Monday, November 22, 2010

Classical Tai Chi is systematic and conceptual

From time to time I recruit students who tell me they can attest to Tai Chi as a kind of spiritual practice which is loosely based on the New Age Movement and I quote here from Wikipedia and a definition of "New Age Movement":

"New Age movement is a spiritual and quasi-religious Western movement that developed in the latter half of the 20th century. Its central precepts revolve around "drawing on both Eastern and Western spiritual and metaphysical traditions and then infusing them with influences from self-helpand motivational psychologyholistic healthparapsychology, consciousness research andquantum physics"[2] 

They will undoubtedly be saddened by what I write here which will  lead to the failure of their expectations:

First of all and I quote from the Classical Tai Chi Forum by Stephen Hwa:

Volume 7, December 2003

"... writings about the current practice of Tai Chi only date back about three hundred
years, with a majority of Tai Chi books published in the last seventy years in China. From
the writings I read, I have not seen any tie in between Tai Chi and Taoism aside from
those mentioned above. None of the writings cross over the boundary into metaphysical
or spiritual writing. It seems that only very recently, especially in the west, that
association between Tai Chi and Taoism and spiritualism becomes more common.
Several times when I gave a talk about Tai Chi in public, I was asked about the spiritual
side of Tai Chi. I know that my answer disappointed the questioners..."

Second, and I quote from "Uncovering the Treasure" by Stephen Hwa

Page 137

"Chinese philosophies are well known for their profound visions and eloquent ideas.  They often appear to be abstract and distant from personal practical application.  Yet in Classical Tai Chi, these philosophies are applied systematically not just conceptually, but in actual physical applications where the practitioner can personally sense and appreciate the implications of these philosophical ideas".

To sum up this systematic aspect of the philosophies of Lao Tzu, Chuang Tzu, Sun Tzu, I Ching, Kongfuzi (Confucius).  I offer the following poem from Young Wabu (Young Laoshi) who was Stephen Hwa's (Hwa Laoshi) teacher. I quote from Classical Tai Chi Forum 13, August 2005 and in Memoriam to Grandmaster Young:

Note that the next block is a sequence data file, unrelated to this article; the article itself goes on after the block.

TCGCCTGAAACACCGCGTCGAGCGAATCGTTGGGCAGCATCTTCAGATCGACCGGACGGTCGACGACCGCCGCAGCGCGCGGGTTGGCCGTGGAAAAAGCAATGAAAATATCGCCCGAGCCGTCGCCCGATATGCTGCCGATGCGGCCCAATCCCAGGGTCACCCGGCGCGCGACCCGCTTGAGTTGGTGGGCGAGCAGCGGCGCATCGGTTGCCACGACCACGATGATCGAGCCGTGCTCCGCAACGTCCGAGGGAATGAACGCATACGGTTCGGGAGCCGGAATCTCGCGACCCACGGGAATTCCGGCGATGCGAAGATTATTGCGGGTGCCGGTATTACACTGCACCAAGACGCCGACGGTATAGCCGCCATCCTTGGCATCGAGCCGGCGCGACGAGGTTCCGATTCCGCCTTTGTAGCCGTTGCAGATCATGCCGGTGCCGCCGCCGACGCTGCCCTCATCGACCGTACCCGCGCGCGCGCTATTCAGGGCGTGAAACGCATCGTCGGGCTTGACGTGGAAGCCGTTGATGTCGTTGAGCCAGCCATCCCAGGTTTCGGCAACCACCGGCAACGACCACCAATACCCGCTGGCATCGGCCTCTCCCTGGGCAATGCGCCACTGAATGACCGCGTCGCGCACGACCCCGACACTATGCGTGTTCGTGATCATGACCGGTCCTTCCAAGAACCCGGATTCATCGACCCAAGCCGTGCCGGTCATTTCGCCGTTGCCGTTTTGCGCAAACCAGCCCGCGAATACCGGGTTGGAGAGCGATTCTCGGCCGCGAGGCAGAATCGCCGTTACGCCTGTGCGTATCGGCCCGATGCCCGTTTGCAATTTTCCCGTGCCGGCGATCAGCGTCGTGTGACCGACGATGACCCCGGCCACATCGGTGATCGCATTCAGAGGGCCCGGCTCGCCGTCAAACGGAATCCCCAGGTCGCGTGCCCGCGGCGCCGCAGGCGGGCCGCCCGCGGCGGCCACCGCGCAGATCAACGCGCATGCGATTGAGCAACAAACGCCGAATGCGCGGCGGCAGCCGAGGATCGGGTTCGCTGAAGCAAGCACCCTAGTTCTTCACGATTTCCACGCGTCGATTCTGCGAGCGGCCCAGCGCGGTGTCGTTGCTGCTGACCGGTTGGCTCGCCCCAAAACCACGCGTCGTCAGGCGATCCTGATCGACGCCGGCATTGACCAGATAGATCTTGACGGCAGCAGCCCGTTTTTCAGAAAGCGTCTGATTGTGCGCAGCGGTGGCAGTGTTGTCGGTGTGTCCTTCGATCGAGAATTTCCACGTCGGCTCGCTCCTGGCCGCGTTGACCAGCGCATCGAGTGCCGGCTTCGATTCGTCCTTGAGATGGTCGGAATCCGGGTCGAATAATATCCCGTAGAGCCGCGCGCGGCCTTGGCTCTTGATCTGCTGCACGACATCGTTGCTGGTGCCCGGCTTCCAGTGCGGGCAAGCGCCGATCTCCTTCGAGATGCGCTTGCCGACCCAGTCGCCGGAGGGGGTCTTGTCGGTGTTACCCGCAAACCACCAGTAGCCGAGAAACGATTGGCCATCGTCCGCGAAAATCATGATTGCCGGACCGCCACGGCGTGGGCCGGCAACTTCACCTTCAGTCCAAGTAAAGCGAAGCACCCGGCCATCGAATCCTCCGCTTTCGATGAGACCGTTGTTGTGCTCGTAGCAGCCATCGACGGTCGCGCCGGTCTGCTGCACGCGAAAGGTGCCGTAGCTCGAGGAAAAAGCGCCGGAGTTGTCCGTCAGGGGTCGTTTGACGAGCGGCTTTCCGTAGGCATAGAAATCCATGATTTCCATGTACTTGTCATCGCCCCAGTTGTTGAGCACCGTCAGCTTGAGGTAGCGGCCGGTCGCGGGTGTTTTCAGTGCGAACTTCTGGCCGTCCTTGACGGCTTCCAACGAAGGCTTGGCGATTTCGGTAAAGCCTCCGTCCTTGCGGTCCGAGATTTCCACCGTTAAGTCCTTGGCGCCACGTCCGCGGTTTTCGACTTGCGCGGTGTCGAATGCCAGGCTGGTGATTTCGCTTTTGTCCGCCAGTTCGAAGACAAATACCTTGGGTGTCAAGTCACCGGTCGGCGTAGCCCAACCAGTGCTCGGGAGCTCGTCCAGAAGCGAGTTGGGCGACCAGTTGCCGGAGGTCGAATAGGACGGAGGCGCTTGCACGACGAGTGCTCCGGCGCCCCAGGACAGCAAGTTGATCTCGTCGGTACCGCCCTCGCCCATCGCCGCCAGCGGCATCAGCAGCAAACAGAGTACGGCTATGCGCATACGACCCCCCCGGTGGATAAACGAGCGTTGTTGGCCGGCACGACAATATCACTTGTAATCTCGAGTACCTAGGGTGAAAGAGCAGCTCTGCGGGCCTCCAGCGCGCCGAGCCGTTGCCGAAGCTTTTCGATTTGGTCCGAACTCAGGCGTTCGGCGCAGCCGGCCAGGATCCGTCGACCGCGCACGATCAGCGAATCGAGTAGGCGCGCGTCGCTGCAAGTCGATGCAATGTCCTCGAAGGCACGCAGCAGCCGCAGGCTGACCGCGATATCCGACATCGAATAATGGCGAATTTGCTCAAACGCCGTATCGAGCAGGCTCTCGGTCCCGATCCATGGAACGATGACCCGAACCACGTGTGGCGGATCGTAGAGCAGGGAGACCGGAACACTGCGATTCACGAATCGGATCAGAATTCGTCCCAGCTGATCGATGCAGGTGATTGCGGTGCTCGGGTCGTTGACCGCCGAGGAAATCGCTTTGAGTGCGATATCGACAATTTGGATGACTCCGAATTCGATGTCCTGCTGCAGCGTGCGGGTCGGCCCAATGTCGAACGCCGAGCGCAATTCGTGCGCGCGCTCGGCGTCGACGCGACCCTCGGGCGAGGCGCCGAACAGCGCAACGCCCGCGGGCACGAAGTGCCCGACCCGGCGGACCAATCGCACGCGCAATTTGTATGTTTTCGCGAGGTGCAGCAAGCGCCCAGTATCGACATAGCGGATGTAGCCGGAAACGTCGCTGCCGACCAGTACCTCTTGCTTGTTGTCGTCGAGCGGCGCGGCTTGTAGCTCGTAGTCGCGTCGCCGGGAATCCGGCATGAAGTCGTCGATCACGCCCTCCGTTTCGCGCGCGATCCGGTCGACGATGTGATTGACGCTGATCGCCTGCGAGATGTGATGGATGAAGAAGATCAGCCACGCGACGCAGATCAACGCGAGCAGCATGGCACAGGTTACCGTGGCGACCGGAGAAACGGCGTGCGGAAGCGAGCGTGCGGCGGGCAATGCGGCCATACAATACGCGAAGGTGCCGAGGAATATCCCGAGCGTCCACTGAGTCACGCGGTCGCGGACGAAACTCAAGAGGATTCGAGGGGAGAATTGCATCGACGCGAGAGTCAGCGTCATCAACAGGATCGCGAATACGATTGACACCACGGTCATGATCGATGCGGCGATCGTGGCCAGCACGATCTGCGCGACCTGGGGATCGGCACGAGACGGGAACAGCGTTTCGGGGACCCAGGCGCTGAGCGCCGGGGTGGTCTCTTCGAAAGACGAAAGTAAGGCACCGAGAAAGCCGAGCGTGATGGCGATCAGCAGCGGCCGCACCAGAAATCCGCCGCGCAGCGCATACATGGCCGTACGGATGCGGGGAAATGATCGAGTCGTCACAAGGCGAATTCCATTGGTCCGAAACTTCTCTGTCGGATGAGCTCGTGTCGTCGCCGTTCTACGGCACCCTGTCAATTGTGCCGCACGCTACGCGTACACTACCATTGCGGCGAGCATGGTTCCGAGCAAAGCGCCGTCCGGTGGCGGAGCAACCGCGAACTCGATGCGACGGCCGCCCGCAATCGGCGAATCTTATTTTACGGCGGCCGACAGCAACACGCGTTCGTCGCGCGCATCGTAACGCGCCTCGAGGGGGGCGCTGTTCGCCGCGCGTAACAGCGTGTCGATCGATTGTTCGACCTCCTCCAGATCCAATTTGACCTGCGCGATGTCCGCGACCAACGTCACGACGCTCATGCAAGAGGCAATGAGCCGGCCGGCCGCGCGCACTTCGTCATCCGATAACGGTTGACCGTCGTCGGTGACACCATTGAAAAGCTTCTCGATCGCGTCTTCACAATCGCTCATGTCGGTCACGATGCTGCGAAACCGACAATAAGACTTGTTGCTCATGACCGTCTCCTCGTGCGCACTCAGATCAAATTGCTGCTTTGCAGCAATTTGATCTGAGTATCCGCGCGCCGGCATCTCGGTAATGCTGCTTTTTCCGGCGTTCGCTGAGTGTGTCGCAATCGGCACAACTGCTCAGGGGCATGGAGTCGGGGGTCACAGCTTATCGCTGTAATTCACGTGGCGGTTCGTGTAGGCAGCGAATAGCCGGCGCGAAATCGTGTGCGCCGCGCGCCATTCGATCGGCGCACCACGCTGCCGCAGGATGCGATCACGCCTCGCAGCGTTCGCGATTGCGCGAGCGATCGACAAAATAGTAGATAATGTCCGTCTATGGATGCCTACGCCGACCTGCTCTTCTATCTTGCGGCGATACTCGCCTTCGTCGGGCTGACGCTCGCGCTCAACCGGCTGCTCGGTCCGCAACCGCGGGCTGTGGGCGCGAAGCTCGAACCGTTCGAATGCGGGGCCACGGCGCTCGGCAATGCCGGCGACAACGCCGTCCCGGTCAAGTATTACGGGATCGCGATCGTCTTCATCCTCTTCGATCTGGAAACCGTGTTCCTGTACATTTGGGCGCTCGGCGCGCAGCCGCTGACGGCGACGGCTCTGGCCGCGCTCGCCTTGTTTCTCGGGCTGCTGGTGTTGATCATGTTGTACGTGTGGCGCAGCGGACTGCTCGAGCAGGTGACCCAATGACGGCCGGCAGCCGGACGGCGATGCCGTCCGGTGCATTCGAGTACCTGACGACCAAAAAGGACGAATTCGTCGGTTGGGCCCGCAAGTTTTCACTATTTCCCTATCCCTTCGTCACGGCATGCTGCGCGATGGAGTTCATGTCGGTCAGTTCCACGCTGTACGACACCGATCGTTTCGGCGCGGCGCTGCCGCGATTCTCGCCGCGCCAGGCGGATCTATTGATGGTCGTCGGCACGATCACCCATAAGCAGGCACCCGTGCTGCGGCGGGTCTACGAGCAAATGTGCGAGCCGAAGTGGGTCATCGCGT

"In Memory of my beloved teacher, Grandmaster Young Wabu
My teacher, Grandmaster Young Wabu passed away on April 18, 2005 at age of 101.
With his passing, we have lost a precious link to the golden age of tai chi, the period from
Yang Lu-Chan to Wu Chian-Chuan...


Lao Tse, I Ching, Confucius, Shuan Tse
Studying Tai Chi you follow all these.
Within the rules any movement is tranquility,
Outside the rules any quietude is turmoil.

Solid but not dull.
Familiar yet retaining details.
Hands never above head,
Elbows never behind waist,
Knees never beyond toes.

Square and Round, Right and Left
Large, Medium, Small and Compact
All forms follow the rules.
The Square exactly
The Round more freely, yet precise.

Hands and feet have Yin and Yang,
And segments of the 4 limbs match the 8 trigrams
In harmony with the Universe.

Mind and body return to Nature
Mind leading, movements following,
Fitness, defense and healing result.

Neither detaching from nor blocking an opponent,
Leam to yield while retaining control.
Increase in sensitivity allows use of strategy
And virtue grows along with technique.

Each moment treasure and perfect the art.
Difficult diseases will be cured,
The Tai Chi Way will be perpetuated
And all will benefit.

Recorded by Leung Chan Ying and translated by Linyi Yeung & Paul Maslin


Rick said...

I don't know about TCC as a spiritual practice; all I know is that when I'm practicing regularly, my mind is calm and clear.

I haven't found many answers, but the questions seem to fade away.

Tai Chi Tiger said...

Thank you for your post. Personally I have never understood the meaning of the word "spiritual". I have however truly enjoyed the practical applications of taoism. I.e. tai chi as a direct expression of the philosophy of yi, the i ching. And the taoist religion as very practical: if you are a good taoist you can DO.

Classical Tai Chi of Buffalo said...

There is no "new age" Tai Chi, there was however a "golden age" when all those great masters were alive. In fact, Taoist Philosophy rejects any such dichotomy between a "spiritual" life and a "physical". Zhuang Zi (Chuang Tzu) would ask "what makes you think there is a difference between picking your nose and "rising to heavenly heights...spiritually"? That glass of water is not "half full", nor is it "half empty" is half water and half air...completely full and fine just the way it is. That is its nature...